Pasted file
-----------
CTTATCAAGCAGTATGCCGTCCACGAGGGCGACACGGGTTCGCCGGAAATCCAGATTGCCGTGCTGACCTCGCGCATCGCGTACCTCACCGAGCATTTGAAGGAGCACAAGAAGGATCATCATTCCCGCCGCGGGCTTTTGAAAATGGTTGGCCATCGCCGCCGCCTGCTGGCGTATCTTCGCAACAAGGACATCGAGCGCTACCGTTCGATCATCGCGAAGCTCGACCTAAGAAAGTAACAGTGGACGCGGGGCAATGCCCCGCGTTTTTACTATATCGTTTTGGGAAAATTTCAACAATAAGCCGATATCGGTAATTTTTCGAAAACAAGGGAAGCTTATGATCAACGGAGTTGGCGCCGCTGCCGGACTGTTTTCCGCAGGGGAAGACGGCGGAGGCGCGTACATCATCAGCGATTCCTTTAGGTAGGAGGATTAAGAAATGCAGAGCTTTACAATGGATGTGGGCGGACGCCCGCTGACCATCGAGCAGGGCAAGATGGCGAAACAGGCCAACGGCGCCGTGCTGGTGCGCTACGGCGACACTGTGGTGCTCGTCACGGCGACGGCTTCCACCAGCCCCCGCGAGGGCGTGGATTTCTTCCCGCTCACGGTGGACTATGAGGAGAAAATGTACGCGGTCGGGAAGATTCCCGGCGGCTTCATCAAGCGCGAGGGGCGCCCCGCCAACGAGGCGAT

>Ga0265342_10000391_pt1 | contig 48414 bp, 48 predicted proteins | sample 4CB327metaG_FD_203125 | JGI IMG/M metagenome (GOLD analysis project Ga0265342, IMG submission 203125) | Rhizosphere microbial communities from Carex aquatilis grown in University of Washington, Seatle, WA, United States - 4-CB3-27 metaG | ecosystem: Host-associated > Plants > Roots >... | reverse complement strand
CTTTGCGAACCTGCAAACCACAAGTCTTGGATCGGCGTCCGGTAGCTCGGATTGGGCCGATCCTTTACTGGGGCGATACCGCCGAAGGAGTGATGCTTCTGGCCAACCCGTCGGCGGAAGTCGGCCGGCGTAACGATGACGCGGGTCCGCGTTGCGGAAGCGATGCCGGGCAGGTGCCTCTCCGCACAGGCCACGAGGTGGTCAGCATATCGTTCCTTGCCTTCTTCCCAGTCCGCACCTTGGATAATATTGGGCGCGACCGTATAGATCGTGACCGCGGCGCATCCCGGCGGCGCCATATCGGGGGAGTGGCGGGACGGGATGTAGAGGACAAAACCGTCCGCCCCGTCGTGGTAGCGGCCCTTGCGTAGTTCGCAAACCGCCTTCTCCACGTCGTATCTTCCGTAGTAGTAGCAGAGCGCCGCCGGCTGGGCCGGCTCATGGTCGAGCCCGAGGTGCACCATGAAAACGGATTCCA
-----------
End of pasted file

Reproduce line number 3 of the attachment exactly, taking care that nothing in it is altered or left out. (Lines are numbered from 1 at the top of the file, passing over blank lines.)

CTTTGCGAACCTGCAAACCACAAGTCTTGGATCGGCGTCCGGTAGCTCGGATTGGGCCGATCCTTTACTGGGGCGATACCGCCGAAGGAGTGATGCTTCTGGCCAACCCGTCGGCGGAAGTCGGCCGGCGTAACGATGACGCGGGTCCGCGTTGCGGAAGCGATGCCGGGCAGGTGCCTCTCCGCACAGGCCACGAGGTGGTCAGCATATCGTTCCTTGCCTTCTTCCCAGTCCGCACCTTGGATAATATTGGGCGCGACCGTATAGATCGTGACCGCGGCGCATCCCGGCGGCGCCATATCGGGGGAGTGGCGGGACGGGATGTAGAGGACAAAACCGTCCGCCCCGTCGTGGTAGCGGCCCTTGCGTAGTTCGCAAACCGCCTTCTCCACGTCGTATCTTCCGTAGTAGTAGCAGAGCGCCGCCGGCTGGGCCGGCTCATGGTCGAGCCCGAGGTGCACCATGAAAACGGATTCCA